Just when I thought I was done exhausting everything concerning Moses in relation to looking beyond one’s flaws, until i found another interesting scenario.
While Moses was tending to his father in-law’s flock, God spoke to him through a burning bush in Exodus 3:7 and said; “I have indeed seen the misery of my people in Egypt. I have heard them crying out because of their slave drivers, and I am concerned about their suffering. 8 So I have come down to rescue them from the hand of the Egyptians and to bring them up out of that land into a good and spacious land, a land flowing with milk and honey—the home of the Canaanites, Hittites, Amorites, Perizzites, Hivites and Jebusites. 9 And now the cry of the Israelites has reached me, and I have seen the way the Egyptians are oppressing them. 10 So now, go. I am sending you to Pharaoh to bring my people the Israelites out of Egypt.”11 But Moses said to God, “Who am I that I should go to Pharaoh and bring the Israelites out of Egypt?”12 And God said, “I will be with you. And this will be the sign to you that it is I who have sent you: When you have brought the people out of Egypt, you will worship God on this mountain.”
Interesting conversation between God and Moses. Isn’t it? I found this conversation interesting because here is Moses minding his own shepherd business and then God comes saying he has seen the harsh treatments meted out to His people and has heard their cry. He then goes on to say their situation is of concern to Him (God) and as a result, he has come to rescue them from their suffering by sending Moses as a vessel to the oppressor (Pharaoh) to liberate them. Moses then asks God who is he to go to pharaoh and bring the Israelites out of Egypt? God then ignores him and says He would be with him.
I thought by now, Moses would have felt what God was feeling because here is God saying His people of which Moses is affiliated to are suffering, which is of concern to Him and he has heard their cry. Surprisingly, it didn’t seem like Moses was moved by the plight of his own people even after God gave him a gist of what they were going through. The next thing he did was to look at his status first and then ask God who is he (Moses) to be sent to Pharaoh to rescue the Israelites. What boggled my mind is, why God didn’t say to Moses “I have indeed seen the misery of your people” but rather used the personal pronoun “my” because Moses has an affiliation with these people. I then remembered that, when something is yours, you’re aware of whatever happens to it and you care for it. Is it right to say Moses didn’t care about his own people?
One would have thought, based on the vivid description God gave Moses about the plight of the Israelites, Moses would have embarked on his mission with alacrity considering the enormity of the situation. Interestingly, he was more concerned about risking his life so he cunningly and intentionally disqualified himself by asking God who he was to warrant being used to save the Israelites. God knew he was scared of taking that risk so He ignored Moses’s mischievous question and assuaged his fear by saying He’d be with him.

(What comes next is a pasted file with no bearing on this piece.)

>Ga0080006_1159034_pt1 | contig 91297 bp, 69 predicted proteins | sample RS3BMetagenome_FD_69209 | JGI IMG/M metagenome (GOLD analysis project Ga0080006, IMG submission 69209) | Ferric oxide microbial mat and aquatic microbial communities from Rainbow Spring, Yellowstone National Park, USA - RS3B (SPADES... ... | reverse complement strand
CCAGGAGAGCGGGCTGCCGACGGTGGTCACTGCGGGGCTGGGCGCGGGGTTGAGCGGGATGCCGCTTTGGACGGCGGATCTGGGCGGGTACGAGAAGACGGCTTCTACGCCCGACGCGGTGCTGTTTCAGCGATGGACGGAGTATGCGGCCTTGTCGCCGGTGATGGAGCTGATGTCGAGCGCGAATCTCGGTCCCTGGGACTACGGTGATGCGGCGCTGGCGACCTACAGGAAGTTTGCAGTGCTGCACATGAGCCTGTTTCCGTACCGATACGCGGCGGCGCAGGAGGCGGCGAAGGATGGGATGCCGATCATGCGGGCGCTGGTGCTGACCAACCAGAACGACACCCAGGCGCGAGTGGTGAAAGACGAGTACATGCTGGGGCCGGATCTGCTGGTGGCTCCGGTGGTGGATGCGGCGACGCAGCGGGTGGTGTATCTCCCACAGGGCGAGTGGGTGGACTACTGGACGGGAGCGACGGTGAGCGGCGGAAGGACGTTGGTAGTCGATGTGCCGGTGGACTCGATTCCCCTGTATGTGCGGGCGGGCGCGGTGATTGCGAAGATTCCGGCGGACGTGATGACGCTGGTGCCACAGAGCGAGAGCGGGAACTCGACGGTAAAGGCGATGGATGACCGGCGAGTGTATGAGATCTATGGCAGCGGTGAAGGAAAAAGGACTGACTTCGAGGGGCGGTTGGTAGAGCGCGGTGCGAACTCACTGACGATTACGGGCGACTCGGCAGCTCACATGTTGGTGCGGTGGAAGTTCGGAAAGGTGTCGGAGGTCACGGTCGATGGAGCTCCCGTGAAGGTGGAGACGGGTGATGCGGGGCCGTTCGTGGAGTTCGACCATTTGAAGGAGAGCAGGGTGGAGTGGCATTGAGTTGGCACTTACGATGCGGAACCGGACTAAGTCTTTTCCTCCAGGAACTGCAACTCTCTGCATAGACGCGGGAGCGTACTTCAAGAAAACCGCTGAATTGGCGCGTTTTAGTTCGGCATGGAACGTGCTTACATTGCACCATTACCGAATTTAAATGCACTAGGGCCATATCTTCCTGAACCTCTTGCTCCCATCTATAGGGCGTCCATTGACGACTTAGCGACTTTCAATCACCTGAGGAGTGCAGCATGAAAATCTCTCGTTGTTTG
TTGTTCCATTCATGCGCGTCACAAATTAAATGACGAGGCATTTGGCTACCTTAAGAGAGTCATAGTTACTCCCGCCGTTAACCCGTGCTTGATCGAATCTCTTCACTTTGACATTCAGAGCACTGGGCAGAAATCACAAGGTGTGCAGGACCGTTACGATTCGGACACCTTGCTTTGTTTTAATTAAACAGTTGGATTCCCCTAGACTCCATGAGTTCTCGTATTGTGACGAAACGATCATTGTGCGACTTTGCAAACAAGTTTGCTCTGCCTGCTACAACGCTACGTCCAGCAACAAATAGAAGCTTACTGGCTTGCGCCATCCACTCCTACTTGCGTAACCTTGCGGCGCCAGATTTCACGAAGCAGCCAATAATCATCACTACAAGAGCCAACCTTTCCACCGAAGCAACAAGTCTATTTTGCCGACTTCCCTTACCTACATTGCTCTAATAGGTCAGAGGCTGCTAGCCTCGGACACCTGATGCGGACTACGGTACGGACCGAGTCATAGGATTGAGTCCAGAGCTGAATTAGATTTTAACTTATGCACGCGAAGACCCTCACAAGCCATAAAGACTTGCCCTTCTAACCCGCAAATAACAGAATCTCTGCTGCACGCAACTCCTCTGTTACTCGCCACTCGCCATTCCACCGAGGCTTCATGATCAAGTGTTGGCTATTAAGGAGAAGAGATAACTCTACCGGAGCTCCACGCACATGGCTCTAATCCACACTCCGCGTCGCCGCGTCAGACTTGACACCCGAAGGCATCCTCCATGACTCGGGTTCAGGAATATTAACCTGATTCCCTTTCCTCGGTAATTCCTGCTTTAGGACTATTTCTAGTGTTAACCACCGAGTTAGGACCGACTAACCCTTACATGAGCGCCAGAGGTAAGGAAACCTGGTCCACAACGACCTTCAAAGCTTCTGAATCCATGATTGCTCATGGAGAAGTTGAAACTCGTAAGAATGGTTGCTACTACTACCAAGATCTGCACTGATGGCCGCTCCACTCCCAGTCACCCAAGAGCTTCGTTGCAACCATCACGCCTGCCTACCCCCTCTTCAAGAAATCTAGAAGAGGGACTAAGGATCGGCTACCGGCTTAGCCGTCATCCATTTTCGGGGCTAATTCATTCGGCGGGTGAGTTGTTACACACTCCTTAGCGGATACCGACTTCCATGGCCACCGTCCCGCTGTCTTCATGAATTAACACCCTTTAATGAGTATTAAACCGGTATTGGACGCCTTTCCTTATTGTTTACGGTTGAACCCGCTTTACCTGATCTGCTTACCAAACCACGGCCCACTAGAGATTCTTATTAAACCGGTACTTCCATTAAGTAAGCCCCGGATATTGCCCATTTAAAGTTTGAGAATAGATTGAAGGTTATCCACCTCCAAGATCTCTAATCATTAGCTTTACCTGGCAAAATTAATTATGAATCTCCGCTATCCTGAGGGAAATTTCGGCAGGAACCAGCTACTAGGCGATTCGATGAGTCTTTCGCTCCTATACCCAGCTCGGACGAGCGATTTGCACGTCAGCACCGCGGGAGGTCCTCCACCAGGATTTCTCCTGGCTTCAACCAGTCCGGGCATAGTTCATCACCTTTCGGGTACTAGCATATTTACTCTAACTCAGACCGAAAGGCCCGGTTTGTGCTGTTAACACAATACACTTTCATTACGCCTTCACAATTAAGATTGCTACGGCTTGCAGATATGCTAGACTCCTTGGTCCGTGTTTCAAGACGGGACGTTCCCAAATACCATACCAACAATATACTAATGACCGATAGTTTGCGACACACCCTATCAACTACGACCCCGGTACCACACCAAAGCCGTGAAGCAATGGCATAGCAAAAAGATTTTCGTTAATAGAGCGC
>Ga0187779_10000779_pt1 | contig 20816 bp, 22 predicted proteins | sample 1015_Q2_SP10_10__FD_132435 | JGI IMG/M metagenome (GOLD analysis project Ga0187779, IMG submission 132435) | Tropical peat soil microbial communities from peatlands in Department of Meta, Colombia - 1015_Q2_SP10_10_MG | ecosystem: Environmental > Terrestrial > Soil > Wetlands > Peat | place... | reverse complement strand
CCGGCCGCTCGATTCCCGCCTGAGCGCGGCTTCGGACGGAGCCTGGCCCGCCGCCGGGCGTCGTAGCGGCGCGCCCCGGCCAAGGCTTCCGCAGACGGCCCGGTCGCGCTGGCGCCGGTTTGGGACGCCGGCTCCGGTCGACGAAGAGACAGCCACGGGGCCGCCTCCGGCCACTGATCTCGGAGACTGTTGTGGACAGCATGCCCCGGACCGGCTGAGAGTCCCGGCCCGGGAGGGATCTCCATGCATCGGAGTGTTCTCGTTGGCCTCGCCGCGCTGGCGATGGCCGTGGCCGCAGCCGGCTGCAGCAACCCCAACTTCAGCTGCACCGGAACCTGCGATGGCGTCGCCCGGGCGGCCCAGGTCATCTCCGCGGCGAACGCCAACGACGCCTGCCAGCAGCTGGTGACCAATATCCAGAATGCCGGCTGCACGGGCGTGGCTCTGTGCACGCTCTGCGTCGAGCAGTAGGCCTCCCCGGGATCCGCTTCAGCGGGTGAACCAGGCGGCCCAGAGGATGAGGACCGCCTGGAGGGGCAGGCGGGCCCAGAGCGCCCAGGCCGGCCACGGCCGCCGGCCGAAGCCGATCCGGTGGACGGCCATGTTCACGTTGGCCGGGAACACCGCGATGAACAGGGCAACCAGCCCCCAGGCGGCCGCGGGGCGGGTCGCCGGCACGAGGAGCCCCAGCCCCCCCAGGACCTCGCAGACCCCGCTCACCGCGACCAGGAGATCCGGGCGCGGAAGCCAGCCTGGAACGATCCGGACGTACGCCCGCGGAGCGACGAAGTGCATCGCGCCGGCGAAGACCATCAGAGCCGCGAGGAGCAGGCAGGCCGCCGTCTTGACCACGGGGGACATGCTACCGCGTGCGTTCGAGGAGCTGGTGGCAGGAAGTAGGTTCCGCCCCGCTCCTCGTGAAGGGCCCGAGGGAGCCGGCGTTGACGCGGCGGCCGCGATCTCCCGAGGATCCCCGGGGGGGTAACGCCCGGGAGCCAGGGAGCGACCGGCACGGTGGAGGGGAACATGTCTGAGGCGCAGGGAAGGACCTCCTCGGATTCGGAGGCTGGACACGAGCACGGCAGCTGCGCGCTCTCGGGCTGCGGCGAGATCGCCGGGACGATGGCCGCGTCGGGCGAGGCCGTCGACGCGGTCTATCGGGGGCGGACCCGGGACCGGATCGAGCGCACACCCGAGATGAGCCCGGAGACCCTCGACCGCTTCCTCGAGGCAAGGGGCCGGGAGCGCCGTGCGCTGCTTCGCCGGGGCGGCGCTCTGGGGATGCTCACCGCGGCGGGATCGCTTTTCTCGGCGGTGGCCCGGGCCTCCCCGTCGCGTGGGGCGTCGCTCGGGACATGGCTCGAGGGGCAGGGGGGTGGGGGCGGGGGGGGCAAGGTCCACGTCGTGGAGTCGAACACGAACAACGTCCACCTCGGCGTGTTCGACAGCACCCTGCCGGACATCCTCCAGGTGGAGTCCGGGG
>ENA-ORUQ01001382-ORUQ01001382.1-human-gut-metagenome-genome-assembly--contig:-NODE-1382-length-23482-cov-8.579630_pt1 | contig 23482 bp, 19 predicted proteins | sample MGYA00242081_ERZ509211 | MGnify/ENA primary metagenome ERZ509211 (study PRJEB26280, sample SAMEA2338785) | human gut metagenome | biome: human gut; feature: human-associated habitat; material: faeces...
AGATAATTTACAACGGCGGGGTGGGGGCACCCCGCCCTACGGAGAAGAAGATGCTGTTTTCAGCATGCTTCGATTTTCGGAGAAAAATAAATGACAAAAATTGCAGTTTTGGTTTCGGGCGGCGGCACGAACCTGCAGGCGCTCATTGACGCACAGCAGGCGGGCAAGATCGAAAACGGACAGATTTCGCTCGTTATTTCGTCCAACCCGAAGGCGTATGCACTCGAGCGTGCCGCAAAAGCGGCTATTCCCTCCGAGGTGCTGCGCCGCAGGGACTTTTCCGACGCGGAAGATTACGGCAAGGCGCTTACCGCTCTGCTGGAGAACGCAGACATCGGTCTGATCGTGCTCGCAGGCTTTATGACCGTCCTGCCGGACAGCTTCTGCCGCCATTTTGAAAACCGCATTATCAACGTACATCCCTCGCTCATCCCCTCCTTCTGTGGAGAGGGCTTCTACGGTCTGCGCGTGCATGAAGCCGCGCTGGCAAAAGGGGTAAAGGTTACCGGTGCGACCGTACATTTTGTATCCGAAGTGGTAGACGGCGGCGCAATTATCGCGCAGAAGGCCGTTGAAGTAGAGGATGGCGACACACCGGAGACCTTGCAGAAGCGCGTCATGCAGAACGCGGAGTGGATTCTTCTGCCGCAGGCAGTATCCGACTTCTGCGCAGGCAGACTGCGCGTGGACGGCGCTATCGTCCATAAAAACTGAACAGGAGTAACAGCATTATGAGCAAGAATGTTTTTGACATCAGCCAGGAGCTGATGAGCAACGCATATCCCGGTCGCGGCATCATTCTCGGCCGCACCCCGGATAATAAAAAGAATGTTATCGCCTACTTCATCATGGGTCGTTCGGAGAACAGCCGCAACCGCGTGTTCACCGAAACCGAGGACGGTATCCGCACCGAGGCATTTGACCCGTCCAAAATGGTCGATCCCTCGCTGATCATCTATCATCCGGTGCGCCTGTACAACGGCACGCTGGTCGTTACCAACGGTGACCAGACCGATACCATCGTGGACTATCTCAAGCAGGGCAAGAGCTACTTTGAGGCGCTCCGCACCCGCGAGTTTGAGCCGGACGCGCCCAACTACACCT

After, being given enough assurance by God, it got to a point where Moses told God to send someone else.
This attitude of Moses has become the order of the day in recent times. Risking one’s life to liberate a fellow human from oppression is rare. We prioritize our needs and life over the plight of others. Ironically, Moses grew up seeing the suffering of the Israelites while he was in Pharaoh’s palace in Egypt. At a point in time, he even killed an Egyptian when he saw the Egyptian beating a Jew, his own people. His ordeal was later found out by Pharaoh and he fled to Midian for fear of being killed.
Unfortunately, most of us are just like Moses. We sympathize with our friends and loved ones when we find ourselves in the same situation but forget them when our situation changes. As at the time God was explaining the plight of the Israelites to Moses and about sending him, he was staying with his father-in-law who was the priest of Median. He had a wife, a child and was tending to the flocks of his father In-law. This means Moses was living a comfortable life while his people whom he once cared for through one act of vengeance were suffering. His state of comfort made him forget the suffering of his people.
We desert people to languish in their own misery when our conditions change. We are unable to relate to the pain people around us experience because, our view about life changes. We are so concerned about living a comfortable life to the extent that, we forget that the people we once struggled with exist. They cry out to God day and night in prayer just like the Israelites for someone to rescue them. God sees, their suffering, hears their cry and even comes down but unfortunately, there’s no one available for God to use. I believe Moses was so impervious to the promptings of God to the extent that, God had to use a burning bush to get his attention.
I believe day in day out, God continues to burn bushes to get our attention in order to liberate an oppressed and crying soul we’re related to but since we’re so busy with our personal lives, we fail to take notice.
That burning bush can be that dream you had about your friend. That burning bush can be the time you felt like checking up on a relative but it escaped you.
As Eastwood Anaba would say; “Human life is the most important thing to God on this earth, so whatever you do, consider human”.
You might be fortunate to find yourself in Midian but always remember, there is someone you’re affiliated to, who is still in Egypt crying for liberation. Go rescue them.